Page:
The second is the "Washington Women's Dialogue (WWD)". Our first speaker was Aiko Shimajiri, then minister of state for Okinawa and the Northern Territories, as well as for space policy, when she visited Washington at the end of 2015. Having heard that she wanted to talk with Japanese women in Washington, we organized a dialogue with her and professional Japanese women working in the area. Since then, we have organized such dialogues 18 times so far, inviting role models to share their experience regardless of nationality, and each has attracted working women in Washington.

The third is the "First Movers Forum" aimed at encouraging people to have an entrepreneurial spirit and to think and act on their own. We invite young entrepreneurs in Japan as speakers to this forum several times a year. In Japan, working for a large company is still generally regarded as more prestigious and respectable rather than starting up a business of one's own. But there are nonetheless many attractive and creative entrepreneurs today in Japan, who are making an impact on society. This forum series features such "first movers" and presents the different perspectives and new social values they envision, as well as providing an opportunity for the participants to talk with them and be inspired by their experiences.

Finally, we have our "Global Peer Mentoring Network", an online program. In the US, there are various mentoring networks for working women, but such networks rarely exist in Japan for providing advice or consultations for working women. It is quite different from Japan that in the US there are many senior professionals, whether entrepreneurs or corporate leaders or high-ranking government officials, who are willing to offer advice to younger professionals. Therefore, we thought it would be helpful to organize an online network with these possible mentors and connect them with people who express their interest, for example, in working for an international organization and would like to talk to those professionals who have gone through similar career paths.

JS: Your programs seem to have gained positive responses. Are there any specific positive consequences starting to emerge from among the participants?


Murakami: From the second year, we started to focus on supporting social entrepreneurs with a relatively small number of participants at our annual WISE program. Among those participants, two women have started up their own businesses. We would like to support them to become success stories. Among our non-Japanese supporters, there are many interested in supporting Japanese women entrepreneurs as all of them pointed out that Japanese women are the most underutilized but have great potential for making an impact, and so the JSIE is now getting a variety of inquiries.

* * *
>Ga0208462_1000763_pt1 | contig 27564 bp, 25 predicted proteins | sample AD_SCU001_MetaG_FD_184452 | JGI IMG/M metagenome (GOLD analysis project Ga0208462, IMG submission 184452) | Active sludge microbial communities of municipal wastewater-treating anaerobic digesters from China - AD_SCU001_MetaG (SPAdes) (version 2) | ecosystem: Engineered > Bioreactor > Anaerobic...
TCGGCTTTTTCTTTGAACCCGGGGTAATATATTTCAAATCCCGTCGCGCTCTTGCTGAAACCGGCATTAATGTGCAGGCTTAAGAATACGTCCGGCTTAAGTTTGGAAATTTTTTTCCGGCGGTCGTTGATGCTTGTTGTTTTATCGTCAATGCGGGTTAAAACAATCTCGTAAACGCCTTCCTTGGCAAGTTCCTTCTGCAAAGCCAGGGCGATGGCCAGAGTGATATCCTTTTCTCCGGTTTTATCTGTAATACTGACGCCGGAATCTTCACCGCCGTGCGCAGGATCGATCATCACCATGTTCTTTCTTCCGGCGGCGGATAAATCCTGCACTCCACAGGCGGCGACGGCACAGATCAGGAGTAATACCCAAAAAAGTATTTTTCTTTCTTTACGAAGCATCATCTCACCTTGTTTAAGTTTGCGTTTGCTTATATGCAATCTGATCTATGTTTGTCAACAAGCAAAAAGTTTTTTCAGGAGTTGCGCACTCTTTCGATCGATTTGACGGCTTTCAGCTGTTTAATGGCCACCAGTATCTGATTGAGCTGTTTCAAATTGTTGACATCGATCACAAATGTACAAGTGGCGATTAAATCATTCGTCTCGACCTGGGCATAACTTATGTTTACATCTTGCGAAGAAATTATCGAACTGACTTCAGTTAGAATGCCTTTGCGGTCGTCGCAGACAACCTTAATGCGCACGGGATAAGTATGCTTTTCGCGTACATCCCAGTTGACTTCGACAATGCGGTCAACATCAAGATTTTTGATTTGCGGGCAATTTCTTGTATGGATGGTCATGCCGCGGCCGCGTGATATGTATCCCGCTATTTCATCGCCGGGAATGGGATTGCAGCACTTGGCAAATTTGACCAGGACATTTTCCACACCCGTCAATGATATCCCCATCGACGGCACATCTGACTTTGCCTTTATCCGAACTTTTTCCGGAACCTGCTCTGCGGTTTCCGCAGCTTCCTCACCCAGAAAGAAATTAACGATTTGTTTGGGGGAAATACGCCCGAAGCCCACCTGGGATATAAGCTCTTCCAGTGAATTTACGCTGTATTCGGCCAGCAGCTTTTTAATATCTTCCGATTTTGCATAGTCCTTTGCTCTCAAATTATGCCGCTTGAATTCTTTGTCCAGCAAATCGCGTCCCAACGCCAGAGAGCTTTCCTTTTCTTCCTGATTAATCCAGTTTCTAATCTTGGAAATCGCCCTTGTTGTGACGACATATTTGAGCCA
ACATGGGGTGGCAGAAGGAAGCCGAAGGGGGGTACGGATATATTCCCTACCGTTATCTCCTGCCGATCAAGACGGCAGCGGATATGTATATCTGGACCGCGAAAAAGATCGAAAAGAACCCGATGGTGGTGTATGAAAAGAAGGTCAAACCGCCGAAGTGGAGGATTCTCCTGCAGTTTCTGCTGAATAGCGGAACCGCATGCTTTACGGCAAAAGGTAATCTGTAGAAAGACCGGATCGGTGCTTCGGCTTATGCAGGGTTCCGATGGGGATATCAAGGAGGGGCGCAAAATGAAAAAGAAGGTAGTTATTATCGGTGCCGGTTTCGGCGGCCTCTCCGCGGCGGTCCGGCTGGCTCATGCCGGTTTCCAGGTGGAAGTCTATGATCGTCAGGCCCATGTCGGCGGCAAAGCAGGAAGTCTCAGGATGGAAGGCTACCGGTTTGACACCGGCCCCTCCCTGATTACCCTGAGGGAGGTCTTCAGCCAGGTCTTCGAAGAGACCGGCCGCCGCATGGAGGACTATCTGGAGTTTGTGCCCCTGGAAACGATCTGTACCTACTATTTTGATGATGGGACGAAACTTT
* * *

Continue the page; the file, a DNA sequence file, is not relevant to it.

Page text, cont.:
In the beginning, we were not well known and had difficulty even finding venues for events. But as our activities have continued and gained a good reputation we find an increasing number of people asking us to come and hold an event in different regions. In 2019, we will have two WISE events, one supported by the Kumamoto Prefectural government (Kumamoto WISE https://www.jsie.net/en/archives/6424/ on May 18-19, 2019) and the other co-sponsored by Ritsumeikan Asia Pacific University in Beppu in Oita Prefecture (Beppu WISE https://www.jsie.net/en/archives/5598/ on Aug. 2-4, 2019). So the positive consequences for us are that it is increasingly easy for us to gain support from partnering institutions and to acquire talented mentors and participants who are willing to join our WISE program.

Low Profile in Society & Business for Japanese Women

JS: In spite of efforts by the government and business corporations in Japan, Japanese women's participation in social and business activities remains insignificant. What do you think are the reasons?

Murakami: I think gender discrimination is still predominant in Japan. After having lived and worked in the US and Europe for so many years, in coming back to Japan I suddenly started to feel ill at ease. There are still traditional values prevailing about the role of women in Japan, namely working as a housewife and mother to keep their home happy and comfortable for their husbands and children. Those stereotyped values are naturally embedded in a variety of output from the media, and wherever you go you can find people who talk and behave unconsciously based on those values. For example, in a spontaneous conversation many would ask, "When are you going to get married?" or say "You cannot get married if you go to a graduate school." In an interview for a job, I hope that a woman might no longer be asked if she would quit the job if she has a child. The human resource department managers tend to assume women quit the company as soon as they have children, even though those women have no idea if they will ever get married.

Japanese society is such a society dominated by stereotypes and men and women both seem to be constrained by these thoughts and values. Women's freedom of choice is extremely limited under these circumstances whenever they may have to make a crucial decision in their life, such as choosing a job.